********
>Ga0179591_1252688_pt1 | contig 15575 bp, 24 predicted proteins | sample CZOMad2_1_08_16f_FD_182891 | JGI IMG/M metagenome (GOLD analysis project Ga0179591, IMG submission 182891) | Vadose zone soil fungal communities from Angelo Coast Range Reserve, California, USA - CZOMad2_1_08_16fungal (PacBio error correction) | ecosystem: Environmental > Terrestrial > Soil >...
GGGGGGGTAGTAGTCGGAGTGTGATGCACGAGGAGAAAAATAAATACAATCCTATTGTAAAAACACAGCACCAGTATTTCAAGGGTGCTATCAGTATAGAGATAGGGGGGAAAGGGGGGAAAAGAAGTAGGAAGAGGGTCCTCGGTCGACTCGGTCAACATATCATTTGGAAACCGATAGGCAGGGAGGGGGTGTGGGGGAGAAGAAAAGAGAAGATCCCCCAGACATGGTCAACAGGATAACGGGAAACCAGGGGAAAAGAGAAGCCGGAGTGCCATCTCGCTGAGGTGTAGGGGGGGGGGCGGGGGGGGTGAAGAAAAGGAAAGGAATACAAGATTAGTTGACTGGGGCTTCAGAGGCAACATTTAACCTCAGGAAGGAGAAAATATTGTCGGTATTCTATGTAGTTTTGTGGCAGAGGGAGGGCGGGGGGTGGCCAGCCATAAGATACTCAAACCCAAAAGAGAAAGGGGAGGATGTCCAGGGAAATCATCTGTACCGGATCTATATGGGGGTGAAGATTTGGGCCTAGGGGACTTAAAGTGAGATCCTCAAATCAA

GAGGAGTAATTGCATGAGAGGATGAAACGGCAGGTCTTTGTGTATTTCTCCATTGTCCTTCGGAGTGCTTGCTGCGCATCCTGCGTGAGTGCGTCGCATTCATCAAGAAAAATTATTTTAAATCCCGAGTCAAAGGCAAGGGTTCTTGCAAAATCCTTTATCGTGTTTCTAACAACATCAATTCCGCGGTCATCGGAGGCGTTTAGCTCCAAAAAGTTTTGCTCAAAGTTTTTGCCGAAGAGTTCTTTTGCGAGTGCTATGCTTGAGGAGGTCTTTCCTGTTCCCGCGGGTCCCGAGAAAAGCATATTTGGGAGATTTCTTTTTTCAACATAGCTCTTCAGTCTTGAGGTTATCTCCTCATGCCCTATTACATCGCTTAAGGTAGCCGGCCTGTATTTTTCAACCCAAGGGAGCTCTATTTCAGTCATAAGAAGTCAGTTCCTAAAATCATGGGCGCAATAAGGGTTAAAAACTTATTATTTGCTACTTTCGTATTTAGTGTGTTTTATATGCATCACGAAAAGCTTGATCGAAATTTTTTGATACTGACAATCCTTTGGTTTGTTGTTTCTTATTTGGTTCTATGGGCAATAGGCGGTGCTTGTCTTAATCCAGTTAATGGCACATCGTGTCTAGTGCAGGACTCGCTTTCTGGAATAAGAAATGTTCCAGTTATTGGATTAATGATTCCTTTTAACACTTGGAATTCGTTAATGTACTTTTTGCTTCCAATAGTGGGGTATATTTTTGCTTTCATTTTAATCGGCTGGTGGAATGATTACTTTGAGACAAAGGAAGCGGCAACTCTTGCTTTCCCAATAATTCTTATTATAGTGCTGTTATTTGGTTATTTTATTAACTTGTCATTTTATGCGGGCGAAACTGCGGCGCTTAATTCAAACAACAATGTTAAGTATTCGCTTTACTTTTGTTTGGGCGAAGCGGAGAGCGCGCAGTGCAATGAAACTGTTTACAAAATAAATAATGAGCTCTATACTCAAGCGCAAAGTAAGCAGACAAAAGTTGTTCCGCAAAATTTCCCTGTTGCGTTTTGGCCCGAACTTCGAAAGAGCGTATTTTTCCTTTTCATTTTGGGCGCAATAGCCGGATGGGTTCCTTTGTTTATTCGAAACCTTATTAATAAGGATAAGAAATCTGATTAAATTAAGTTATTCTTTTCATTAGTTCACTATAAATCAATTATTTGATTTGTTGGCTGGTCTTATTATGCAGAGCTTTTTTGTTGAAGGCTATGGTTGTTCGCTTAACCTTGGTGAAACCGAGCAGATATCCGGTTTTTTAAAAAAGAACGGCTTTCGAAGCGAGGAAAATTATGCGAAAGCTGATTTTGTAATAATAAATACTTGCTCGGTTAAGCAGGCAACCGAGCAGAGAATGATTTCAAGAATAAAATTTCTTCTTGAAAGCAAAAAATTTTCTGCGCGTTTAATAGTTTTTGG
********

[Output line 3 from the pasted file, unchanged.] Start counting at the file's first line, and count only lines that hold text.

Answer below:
GAGGAGTAATTGCATGAGAGGATGAAACGGCAGGTCTTTGTGTATTTCTCCATTGTCCTTCGGAGTGCTTGCTGCGCATCCTGCGTGAGTGCGTCGCATTCATCAAGAAAAATTATTTTAAATCCCGAGTCAAAGGCAAGGGTTCTTGCAAAATCCTTTATCGTGTTTCTAACAACATCAATTCCGCGGTCATCGGAGGCGTTTAGCTCCAAAAAGTTTTGCTCAAAGTTTTTGCCGAAGAGTTCTTTTGCGAGTGCTATGCTTGAGGAGGTCTTTCCTGTTCCCGCGGGTCCCGAGAAAAGCATATTTGGGAGATTTCTTTTTTCAACATAGCTCTTCAGTCTTGAGGTTATCTCCTCATGCCCTATTACATCGCTTAAGGTAGCCGGCCTGTATTTTTCAACCCAAGGGAGCTCTATTTCAGTCATAAGAAGTCAGTTCCTAAAATCATGGGCGCAATAAGGGTTAAAAACTTATTATTTGCTACTTTCGTATTTAGTGTGTTTTATATGCATCACGAAAAGCTTGATCGAAATTTTTTGATACTGACAATCCTTTGGTTTGTTGTTTCTTATTTGGTTCTATGGGCAATAGGCGGTGCTTGTCTTAATCCAGTTAATGGCACATCGTGTCTAGTGCAGGACTCGCTTTCTGGAATAAGAAATGTTCCAGTTATTGGATTAATGATTCCTTTTAACACTTGGAATTCGTTAATGTACTTTTTGCTTCCAATAGTGGGGTATATTTTTGCTTTCATTTTAATCGGCTGGTGGAATGATTACTTTGAGACAAAGGAAGCGGCAACTCTTGCTTTCCCAATAATTCTTATTATAGTGCTGTTATTTGGTTATTTTATTAACTTGTCATTTTATGCGGGCGAAACTGCGGCGCTTAATTCAAACAACAATGTTAAGTATTCGCTTTACTTTTGTTTGGGCGAAGCGGAGAGCGCGCAGTGCAATGAAACTGTTTACAAAATAAATAATGAGCTCTATACTCAAGCGCAAAGTAAGCAGACAAAAGTTGTTCCGCAAAATTTCCCTGTTGCGTTTTGGCCCGAACTTCGAAAGAGCGTATTTTTCCTTTTCATTTTGGGCGCAATAGCCGGATGGGTTCCTTTGTTTATTCGAAACCTTATTAATAAGGATAAGAAATCTGATTAAATTAAGTTATTCTTTTCATTAGTTCACTATAAATCAATTATTTGATTTGTTGGCTGGTCTTATTATGCAGAGCTTTTTTGTTGAAGGCTATGGTTGTTCGCTTAACCTTGGTGAAACCGAGCAGATATCCGGTTTTTTAAAAAAGAACGGCTTTCGAAGCGAGGAAAATTATGCGAAAGCTGATTTTGTAATAATAAATACTTGCTCGGTTAAGCAGGCAACCGAGCAGAGAATGATTTCAAGAATAAAATTTCTTCTTGAAAGCAAAAAATTTTCTGCGCGTTTAATAGTTTTTGG